We have written previous articles regarding the #metoo movement and sexual harassment and what this means in the context of employment law. Community expectations are rapidly changing in this area especially as the issues of sexual harassment and sex discrimination have come to the fore in recent times as a result of the increased media attention following allegations being aired about sexual assault and inappropriate conduct in our Federal Parliament. Sex discrimination issues continue to garner political and media attention, with the lens of sex discrimination being applied to the treatment of Australia Post’s former CEO, Christine Holgate by the Federal Government.
Under the backdrop of the #MeToo movement surrounding actors and celebrities, along with recent allegations against former High Court Judge Dyson Heydon, now presents a timely reminder that sexual harassment, particularly in the course of one’s employment, is entirely unacceptable.
Under Part 6-4B of the Fair Work Act 2009 (Cth) (“Act”), the Fair Work Commission (“Commission”) has the power to make a ‘stop bulling order’ when a worker has been bullied at work, unless the alleged bullying conduct amounts to “reasonable management action” carried out in a “reasonable manner”. This jurisdiction, which commenced on 1 January 2014 with widespread community support and in particular from the Commonwealth government, has been in operation for over 4 years, and in this time, it has had much lower rates of utilisation than expected. Evidently, much the same can be said for the success rates of those who have pursued a bullying application through the Commission.
Under Part 6-4B of the Fair Work Act 2009 (Cth) (“Act”) the Fair Work Commission (“Commission”) has the power to make a “stop bulling order” when a worker has been bullied at work, unless the alleged bullying conduct amounts to “reasonable management action” carried out in a “reasonable manner”.
Despite being welcomed for providing greater legislative protection to workers against inappropriate workplace behaviour, the anti-bullying jurisdiction which commenced on 1 January 2014 has had much lower rates of utilisation that expected. The Commission has however delivered some key decisions which provide some clarification around its scope to address and remedy workplace bullying.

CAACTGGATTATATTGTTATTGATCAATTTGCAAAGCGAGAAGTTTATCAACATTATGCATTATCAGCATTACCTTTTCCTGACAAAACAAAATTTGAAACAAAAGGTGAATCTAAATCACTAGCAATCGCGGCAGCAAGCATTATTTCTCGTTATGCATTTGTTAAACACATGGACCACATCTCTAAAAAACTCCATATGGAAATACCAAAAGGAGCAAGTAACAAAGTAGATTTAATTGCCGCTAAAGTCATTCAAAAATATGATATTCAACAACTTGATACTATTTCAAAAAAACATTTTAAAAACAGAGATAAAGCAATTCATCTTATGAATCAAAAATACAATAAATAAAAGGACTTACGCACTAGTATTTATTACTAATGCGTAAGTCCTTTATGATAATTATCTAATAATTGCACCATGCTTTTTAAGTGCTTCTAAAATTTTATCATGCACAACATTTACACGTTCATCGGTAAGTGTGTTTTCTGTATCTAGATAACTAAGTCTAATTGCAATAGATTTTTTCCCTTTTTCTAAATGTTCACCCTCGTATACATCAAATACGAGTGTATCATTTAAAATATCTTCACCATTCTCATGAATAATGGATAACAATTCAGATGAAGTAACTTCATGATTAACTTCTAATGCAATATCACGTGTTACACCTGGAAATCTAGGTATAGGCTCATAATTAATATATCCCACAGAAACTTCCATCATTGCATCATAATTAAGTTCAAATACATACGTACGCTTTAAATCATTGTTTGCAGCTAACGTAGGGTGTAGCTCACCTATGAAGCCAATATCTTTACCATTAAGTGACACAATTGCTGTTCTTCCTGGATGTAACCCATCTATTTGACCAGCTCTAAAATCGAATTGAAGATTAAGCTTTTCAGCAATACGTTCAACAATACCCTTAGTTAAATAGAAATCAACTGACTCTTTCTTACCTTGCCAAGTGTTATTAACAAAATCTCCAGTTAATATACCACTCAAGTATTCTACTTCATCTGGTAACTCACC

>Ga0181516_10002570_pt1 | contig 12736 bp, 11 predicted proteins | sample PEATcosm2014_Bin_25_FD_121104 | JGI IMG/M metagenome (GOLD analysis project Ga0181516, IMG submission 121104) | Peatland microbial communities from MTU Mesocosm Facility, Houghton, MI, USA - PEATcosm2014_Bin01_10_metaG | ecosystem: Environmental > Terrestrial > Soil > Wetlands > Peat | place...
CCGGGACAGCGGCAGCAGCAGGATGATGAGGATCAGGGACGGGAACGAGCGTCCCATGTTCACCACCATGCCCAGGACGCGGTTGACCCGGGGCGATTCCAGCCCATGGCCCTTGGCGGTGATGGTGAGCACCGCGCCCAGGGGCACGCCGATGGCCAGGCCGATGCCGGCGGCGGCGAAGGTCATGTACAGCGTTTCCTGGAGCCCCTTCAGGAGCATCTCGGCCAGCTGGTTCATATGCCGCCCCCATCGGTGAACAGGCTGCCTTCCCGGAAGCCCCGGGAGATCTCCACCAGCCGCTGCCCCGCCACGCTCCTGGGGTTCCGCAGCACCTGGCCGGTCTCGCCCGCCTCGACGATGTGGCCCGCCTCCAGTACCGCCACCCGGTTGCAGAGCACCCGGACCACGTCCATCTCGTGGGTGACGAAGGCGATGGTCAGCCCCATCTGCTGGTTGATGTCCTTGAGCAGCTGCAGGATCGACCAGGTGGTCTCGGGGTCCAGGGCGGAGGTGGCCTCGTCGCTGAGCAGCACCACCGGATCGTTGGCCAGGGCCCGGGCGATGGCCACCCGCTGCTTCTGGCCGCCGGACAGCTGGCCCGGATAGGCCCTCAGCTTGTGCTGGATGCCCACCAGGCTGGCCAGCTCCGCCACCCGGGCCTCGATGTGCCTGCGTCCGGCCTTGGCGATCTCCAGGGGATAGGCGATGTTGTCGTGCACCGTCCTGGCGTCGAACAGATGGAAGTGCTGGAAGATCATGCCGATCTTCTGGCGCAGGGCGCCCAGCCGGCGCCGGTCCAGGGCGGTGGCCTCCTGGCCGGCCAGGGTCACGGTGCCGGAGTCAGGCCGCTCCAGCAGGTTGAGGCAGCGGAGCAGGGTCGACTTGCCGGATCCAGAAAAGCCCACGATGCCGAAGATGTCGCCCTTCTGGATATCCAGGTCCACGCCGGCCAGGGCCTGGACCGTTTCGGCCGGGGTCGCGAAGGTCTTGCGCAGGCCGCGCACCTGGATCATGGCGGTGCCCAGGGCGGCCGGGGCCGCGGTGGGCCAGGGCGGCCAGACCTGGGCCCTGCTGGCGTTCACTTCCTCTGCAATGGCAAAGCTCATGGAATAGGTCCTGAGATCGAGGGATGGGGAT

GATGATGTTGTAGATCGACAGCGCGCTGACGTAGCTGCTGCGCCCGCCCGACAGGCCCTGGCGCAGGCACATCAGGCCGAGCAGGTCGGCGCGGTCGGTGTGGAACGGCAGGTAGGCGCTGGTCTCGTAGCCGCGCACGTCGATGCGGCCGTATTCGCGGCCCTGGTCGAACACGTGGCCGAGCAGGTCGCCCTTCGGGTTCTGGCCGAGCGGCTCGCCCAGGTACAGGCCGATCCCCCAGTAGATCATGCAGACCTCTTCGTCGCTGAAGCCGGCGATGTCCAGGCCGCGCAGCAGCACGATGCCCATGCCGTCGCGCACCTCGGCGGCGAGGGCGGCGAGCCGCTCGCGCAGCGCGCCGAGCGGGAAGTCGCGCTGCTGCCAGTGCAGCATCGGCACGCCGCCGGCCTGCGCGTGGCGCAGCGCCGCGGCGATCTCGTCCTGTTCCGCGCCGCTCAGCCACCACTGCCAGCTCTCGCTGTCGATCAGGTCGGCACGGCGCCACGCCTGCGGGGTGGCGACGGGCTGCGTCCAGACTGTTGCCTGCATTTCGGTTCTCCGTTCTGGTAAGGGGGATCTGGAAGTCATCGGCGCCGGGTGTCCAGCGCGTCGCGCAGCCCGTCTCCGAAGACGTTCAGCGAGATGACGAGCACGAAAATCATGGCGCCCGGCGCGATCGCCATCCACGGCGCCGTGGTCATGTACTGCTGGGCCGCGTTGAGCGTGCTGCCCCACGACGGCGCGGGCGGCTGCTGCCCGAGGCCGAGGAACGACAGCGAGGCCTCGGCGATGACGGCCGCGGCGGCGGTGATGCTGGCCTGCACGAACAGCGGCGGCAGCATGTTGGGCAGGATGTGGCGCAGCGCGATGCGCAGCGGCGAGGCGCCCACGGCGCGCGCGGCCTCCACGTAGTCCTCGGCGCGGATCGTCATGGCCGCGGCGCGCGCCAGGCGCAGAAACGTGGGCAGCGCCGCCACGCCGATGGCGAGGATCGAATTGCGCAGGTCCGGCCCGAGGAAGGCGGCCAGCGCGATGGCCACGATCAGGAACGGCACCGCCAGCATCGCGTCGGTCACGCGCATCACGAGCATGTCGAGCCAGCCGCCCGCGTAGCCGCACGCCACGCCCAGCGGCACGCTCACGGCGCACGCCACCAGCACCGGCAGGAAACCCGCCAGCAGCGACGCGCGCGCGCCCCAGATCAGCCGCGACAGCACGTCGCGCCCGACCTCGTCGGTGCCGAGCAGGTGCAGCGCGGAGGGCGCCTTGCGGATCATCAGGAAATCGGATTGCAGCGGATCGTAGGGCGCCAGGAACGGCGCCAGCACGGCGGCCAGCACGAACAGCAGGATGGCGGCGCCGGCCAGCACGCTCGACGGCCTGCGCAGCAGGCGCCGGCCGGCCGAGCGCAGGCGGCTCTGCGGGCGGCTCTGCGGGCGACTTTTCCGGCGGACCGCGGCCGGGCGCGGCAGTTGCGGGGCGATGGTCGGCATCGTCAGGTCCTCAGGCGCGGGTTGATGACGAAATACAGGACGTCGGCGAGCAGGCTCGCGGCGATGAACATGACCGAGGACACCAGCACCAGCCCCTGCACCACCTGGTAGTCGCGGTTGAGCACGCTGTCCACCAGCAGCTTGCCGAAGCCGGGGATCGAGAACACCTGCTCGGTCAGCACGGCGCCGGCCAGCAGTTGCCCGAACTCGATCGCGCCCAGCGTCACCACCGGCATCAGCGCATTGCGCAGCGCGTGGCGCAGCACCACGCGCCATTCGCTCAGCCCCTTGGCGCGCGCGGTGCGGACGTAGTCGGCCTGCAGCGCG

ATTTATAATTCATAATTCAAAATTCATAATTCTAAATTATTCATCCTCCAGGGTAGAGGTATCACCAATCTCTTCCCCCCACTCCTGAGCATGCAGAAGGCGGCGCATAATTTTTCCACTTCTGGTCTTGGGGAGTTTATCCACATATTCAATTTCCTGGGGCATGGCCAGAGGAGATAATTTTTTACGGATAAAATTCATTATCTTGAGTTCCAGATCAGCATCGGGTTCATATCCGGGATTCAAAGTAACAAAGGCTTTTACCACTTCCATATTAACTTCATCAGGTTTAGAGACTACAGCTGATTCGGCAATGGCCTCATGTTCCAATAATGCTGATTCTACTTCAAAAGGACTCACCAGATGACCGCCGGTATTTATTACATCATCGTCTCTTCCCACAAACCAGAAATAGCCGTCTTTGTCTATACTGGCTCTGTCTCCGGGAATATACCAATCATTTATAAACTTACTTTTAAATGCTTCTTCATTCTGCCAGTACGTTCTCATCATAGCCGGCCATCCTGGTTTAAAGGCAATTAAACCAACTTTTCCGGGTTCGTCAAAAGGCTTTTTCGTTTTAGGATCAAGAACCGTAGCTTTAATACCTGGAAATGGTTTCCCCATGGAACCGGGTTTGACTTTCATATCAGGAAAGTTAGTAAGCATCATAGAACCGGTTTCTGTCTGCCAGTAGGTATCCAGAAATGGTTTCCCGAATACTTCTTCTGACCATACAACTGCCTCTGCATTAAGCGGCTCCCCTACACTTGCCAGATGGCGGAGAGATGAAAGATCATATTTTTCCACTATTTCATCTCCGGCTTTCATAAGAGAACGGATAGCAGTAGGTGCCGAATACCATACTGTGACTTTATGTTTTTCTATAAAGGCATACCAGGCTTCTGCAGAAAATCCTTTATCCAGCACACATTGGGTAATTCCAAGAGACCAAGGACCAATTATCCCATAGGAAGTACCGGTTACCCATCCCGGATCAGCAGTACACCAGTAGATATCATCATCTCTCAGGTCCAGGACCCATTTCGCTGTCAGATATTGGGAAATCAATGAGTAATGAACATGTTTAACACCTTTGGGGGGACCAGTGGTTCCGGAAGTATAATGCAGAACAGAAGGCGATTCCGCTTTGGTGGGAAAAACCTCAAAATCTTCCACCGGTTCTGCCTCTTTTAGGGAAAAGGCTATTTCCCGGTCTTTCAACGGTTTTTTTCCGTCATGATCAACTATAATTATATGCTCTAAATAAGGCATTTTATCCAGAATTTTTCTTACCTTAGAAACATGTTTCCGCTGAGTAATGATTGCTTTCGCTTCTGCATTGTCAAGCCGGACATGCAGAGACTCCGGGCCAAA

In the last few weeks we have appeared in numerous unfair dismissal matters. The level of activity in this jurisdiction is not unusual given that in the period between October to December 2015 the Fair Work Commission (“Commission”) received a total of 3636 unfair dismissal applications. Why is this jurisdiction so popular? It may be due to the fact that 49% of all conciliations settle by way of a monetary payment to the employee within the range of $2,000 to $4,000, and 79% for a payment of less than $8,000. As is often the case, such payments are made because an employer wishes to make the problem “go away”, which can be extremely dissatisfying in circumstances where an employee has followed the appropriate termination procedures and best practices.
The Commission needed to determine firstly whether the conduct under examination was in fact behavior that was repeated unreasonable behavior. The Commission stated that what is required is “repeated unreasonable behavior by the individual or individuals towards the Applicant worker”. The Commission recognized that there is no specific number of incidents required for the behavior to represent “repeated”, provided there is more than one occurrence and nor does the same specific behavior need to be repeated.